Current trend to diagnose schizophrenic disorder Etiology of schizophrenia has posed a perplexing question since Kraeplin first classified “dementia praecox,” which was later termed “schizophrenia” by Bleuler in 1911. Both believe the condition to be organic in origin. Biological research has attempted to relate dopamine and monoamine oxidase irregularities to schizophrenia. A prominent psychodynamic theory is advanced by R. D. Laing (1969) who proposed the development of a false self-system in response to parental expectation.
Other investigations have covered such areas as information processing, decision processes, attention, eye-tracking, pharmacological effects, communication patterns, obstetric factors, family relationships, and social and cultural influences. Nevertheless, etiology still remains baffling, although current thinking trend points towards a genetic contribution and biochemical correlates (supported by numerous studies) probably in interaction with environmental factors.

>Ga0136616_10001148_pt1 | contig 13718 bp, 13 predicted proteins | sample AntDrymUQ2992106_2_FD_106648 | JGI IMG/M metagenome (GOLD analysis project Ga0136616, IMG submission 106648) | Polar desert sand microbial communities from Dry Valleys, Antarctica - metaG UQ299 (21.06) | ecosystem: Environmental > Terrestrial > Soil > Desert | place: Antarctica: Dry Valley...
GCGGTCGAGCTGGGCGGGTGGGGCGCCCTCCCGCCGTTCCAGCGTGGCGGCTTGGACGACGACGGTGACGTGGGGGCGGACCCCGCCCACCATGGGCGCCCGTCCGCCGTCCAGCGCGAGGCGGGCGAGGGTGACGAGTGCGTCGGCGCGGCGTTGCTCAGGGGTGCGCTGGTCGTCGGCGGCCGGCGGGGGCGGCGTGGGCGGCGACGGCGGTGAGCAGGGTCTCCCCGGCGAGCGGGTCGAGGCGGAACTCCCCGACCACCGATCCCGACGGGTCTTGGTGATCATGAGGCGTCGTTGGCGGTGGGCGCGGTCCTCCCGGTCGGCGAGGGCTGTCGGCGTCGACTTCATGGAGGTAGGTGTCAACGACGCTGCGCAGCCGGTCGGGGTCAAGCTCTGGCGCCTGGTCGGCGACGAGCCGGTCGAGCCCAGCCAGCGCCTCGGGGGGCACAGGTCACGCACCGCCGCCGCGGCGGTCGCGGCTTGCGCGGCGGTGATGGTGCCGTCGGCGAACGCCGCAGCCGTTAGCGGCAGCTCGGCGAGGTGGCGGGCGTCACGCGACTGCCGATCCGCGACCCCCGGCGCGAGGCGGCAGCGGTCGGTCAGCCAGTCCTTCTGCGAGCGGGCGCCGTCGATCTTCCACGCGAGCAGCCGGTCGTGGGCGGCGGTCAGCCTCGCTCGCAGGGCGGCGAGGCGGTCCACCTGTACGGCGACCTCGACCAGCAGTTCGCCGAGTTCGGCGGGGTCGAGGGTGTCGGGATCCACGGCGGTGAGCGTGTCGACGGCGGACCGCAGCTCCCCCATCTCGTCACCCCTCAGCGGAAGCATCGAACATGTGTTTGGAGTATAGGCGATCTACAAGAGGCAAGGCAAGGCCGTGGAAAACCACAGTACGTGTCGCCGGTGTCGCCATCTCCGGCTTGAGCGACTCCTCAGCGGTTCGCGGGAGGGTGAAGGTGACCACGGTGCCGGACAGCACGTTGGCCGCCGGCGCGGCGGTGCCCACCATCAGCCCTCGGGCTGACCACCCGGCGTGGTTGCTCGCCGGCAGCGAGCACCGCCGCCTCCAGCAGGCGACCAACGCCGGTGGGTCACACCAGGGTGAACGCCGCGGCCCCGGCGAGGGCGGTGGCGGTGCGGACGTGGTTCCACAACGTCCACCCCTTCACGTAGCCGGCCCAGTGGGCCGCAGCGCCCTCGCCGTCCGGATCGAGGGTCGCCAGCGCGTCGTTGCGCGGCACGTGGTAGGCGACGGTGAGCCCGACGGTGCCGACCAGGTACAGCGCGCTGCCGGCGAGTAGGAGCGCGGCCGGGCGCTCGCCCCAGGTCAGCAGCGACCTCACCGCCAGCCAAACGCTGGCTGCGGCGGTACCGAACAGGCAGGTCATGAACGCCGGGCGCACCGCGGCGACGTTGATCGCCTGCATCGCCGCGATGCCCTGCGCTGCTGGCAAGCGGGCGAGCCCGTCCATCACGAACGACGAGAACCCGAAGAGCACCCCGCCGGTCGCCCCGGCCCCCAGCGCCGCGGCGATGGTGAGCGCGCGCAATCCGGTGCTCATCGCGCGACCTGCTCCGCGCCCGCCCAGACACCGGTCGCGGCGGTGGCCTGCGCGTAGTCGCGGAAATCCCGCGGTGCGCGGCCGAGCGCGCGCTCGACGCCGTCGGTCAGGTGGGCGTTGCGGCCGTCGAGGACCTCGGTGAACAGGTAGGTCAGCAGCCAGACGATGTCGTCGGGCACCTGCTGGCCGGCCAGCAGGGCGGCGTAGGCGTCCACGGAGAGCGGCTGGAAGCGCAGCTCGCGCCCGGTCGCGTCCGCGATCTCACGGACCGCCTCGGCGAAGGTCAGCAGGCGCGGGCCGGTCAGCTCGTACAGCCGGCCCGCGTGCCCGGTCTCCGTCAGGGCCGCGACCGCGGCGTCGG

On the other hand, Szasz (1970) introduces sociological considerations in describing mental illness diagnosis and institutionalization as our society’s method of ostracizing threatening deviancy. (Wadeson 113) Treatment of schizophrenia Treatment in most settings relies heavily on pharmacologic intervention, particularly chlorpromazine, to combat delusions and hallucinations. Megavitamin therapy, now called orthomolecular psychiatry, is utilized by some clinicians. Psychotherapy, family therapy, mileu treatment, behavior modification, and rehabilitation are also used, often in combination with pharmacological treatment.